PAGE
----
Ohio parents take note: high chairs and booster seats may not be as safe for your children as you think. A recent study released by the Center for Injury Research and Police of The Research Institute at Nationwide Children's Hospital showed that over 9,400 children on average received treatment annually for an injury in conjunction with a booster seat or high chair. Researchers studied children 3-years-old and under who received treatment at an emergency room during 2003 and 2010. Researchers specifically looked at injuries resulting from high chair use and the like.
Head injuries such as concussions were the most common injury related to the high chair falls. The number of closed head injuries jumped nearly 90 percent throughout the course of the study.
The total yearly injuries also continued to increase throughout the study rather than improve. An overwhelming majority of the injuries that occurred were the result of a fall. This begs the question of whether the falls were user error or product defects and what parents and caregivers can do to make sure their children are safe. The data recorded what the children were doing before they took the spill and two-thirds of the cases reported that the children were standing up or climbing in the chair. This means the either the child restraint was not on or that it did not work.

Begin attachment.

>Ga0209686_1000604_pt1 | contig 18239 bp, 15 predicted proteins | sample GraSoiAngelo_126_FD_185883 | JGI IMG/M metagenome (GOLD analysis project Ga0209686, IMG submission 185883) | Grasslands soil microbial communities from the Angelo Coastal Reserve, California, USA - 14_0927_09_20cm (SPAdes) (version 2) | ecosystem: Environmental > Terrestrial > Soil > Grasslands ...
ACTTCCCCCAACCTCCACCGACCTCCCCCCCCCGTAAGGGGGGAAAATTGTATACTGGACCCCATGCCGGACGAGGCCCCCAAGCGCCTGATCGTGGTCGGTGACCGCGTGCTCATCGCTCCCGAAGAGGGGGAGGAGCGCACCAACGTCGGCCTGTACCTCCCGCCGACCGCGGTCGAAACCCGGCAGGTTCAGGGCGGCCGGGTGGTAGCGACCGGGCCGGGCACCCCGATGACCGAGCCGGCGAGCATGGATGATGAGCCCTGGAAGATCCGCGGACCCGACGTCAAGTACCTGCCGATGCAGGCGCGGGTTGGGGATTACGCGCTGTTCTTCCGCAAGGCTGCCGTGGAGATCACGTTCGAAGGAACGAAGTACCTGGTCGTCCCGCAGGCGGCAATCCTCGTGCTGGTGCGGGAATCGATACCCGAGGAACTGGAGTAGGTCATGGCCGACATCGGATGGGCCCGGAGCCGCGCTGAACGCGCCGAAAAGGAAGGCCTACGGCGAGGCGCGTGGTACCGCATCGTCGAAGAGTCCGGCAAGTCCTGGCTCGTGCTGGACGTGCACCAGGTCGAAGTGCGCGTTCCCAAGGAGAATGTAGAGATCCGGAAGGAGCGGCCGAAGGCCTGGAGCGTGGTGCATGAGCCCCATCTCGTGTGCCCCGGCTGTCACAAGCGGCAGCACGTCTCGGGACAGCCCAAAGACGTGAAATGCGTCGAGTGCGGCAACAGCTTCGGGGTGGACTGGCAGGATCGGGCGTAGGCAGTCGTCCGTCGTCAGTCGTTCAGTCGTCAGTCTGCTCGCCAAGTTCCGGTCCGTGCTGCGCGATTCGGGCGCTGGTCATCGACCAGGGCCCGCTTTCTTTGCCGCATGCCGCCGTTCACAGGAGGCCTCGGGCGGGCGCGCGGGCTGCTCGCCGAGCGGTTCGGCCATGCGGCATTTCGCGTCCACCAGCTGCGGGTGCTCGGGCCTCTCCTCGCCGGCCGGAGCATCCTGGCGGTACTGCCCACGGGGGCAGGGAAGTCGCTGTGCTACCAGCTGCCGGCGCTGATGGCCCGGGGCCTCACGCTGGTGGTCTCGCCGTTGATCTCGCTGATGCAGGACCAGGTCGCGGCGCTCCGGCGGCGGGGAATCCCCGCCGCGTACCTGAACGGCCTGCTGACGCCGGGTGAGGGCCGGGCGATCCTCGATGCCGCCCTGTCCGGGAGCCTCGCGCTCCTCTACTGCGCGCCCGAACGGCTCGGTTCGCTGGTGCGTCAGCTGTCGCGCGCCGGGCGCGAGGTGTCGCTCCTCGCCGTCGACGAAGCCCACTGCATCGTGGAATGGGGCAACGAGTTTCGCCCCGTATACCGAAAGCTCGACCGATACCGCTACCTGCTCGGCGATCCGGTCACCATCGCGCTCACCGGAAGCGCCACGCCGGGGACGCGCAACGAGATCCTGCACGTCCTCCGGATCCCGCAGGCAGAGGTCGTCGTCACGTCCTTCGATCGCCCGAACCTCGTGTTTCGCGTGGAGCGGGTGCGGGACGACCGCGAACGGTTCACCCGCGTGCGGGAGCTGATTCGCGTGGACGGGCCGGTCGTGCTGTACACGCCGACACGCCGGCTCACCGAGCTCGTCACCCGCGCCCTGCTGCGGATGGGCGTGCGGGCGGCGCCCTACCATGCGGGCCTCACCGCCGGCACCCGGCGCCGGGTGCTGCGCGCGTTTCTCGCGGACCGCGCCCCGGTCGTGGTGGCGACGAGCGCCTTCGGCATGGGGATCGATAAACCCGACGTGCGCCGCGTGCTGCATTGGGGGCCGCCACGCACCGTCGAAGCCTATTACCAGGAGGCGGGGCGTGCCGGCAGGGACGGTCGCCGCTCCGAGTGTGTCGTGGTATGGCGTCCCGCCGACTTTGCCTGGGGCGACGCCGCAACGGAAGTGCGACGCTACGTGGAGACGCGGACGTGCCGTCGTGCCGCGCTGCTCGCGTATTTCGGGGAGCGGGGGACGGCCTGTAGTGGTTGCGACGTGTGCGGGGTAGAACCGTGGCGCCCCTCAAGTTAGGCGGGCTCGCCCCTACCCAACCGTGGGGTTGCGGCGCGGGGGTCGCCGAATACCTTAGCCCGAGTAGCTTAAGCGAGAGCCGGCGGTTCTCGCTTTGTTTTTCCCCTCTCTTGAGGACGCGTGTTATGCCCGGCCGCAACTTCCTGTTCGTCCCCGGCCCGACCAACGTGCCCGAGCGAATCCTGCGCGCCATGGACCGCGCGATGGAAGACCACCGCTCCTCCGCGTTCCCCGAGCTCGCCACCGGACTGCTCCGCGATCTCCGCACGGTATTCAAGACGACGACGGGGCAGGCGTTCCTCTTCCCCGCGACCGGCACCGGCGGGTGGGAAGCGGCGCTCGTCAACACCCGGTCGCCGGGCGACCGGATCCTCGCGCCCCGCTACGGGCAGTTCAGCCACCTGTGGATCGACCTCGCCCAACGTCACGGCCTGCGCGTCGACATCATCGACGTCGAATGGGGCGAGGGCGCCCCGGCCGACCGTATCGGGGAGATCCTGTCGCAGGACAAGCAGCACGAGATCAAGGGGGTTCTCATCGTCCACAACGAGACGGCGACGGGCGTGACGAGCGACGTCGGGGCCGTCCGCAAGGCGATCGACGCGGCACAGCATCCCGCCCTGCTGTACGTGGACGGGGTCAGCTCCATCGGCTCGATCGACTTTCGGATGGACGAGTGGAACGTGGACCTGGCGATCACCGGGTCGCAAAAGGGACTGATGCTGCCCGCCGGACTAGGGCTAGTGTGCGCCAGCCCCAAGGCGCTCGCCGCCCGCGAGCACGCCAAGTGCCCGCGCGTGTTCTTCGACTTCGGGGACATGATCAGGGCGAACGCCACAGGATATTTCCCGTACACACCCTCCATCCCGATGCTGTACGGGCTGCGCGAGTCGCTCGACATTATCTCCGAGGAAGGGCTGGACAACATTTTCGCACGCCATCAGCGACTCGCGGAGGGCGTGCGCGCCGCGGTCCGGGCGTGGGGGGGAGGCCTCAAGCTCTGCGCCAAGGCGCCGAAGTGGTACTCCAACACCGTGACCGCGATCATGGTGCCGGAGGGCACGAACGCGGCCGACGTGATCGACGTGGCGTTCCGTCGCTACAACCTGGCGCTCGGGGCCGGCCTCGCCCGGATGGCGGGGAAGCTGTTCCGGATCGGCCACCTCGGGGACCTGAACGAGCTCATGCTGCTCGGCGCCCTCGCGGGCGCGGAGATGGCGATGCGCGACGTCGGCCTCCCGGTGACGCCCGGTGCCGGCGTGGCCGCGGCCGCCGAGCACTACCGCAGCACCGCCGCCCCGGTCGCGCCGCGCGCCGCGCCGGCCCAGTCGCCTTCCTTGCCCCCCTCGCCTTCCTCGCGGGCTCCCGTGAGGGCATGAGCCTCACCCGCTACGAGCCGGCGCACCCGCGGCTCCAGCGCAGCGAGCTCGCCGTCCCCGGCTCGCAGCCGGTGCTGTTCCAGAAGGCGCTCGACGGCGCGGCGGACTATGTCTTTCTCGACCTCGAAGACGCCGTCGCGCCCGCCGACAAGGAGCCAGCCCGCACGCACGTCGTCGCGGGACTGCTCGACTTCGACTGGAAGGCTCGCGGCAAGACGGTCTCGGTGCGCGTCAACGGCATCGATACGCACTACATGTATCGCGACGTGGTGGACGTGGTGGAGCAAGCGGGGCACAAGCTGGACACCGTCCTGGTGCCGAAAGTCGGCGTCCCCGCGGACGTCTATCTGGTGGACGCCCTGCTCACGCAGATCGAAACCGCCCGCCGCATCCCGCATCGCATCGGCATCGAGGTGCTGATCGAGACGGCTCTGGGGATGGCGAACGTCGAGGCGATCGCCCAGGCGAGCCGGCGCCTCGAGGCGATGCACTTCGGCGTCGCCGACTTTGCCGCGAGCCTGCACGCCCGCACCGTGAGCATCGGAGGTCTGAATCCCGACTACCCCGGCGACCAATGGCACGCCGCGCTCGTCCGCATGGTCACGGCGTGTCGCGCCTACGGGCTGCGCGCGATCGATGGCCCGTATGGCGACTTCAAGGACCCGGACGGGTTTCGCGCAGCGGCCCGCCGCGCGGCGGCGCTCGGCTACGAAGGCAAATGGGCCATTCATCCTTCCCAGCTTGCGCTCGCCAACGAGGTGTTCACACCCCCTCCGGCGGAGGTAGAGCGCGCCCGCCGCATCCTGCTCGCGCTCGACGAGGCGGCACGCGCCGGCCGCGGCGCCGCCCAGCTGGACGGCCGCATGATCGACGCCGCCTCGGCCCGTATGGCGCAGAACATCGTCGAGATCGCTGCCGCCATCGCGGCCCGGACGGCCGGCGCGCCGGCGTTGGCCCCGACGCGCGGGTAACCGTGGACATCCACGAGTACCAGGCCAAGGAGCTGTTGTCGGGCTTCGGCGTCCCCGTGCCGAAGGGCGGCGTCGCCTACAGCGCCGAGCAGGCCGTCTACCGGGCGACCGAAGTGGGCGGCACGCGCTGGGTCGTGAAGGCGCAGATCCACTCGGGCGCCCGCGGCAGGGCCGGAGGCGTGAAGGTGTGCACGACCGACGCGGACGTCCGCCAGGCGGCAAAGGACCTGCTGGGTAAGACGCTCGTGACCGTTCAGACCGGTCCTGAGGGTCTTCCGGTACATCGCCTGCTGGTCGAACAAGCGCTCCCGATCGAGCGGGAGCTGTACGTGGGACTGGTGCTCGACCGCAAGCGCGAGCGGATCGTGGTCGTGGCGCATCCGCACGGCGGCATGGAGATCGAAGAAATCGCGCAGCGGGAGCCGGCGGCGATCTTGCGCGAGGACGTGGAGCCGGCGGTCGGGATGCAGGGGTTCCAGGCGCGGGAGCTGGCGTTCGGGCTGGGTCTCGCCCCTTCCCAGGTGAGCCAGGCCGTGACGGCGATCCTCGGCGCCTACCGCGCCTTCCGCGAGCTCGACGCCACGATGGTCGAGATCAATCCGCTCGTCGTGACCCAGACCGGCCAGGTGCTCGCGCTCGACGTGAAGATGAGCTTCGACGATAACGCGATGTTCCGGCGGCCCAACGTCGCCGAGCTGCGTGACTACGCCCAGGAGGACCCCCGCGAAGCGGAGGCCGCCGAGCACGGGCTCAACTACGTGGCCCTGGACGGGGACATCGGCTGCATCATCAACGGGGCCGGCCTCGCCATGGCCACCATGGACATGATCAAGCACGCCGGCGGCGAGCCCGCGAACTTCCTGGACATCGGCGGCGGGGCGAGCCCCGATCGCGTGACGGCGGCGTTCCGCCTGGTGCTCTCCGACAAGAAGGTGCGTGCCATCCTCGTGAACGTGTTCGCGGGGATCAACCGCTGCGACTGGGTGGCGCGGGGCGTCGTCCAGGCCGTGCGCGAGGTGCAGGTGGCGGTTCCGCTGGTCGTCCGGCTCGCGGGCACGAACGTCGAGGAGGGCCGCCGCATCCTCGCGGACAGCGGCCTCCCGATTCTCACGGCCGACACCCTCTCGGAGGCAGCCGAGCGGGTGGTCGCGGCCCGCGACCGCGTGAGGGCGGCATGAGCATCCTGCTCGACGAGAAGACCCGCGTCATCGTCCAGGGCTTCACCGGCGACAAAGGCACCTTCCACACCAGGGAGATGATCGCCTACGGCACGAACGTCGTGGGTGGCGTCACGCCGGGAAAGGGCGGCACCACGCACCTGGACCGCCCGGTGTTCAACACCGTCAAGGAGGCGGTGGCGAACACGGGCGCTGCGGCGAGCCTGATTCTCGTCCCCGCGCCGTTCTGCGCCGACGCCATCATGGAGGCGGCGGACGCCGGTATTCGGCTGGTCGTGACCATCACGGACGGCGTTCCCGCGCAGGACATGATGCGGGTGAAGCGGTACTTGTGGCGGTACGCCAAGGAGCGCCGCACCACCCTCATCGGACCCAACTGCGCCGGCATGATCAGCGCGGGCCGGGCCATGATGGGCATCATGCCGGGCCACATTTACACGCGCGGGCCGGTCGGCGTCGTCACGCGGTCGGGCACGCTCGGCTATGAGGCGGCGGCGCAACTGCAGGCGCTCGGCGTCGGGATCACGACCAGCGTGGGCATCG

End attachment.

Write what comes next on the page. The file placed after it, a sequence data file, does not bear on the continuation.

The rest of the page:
Obviously parents should use restraints to prevent head and neck injuries and keep a close eye on their children but parents should also check to see if the chair has been recalled.
In the recent past, millions of chairs have been subject to product recall due to safety concerns. If a child suffers a head or brain injury due to an unsafe or defective product, the parents may be able to recover compensation for those injuries through a civil lawsuit. Brain injuries and spinal cord injuries often entail extensive therapy and long-term care. The party responsible for the injury should help cover the cost of treatment and recovery.
Source: US News & World Report, "Highchair-Related Injuries Jump 22 Percent," Allie Bidwell, Dec. 9, 2013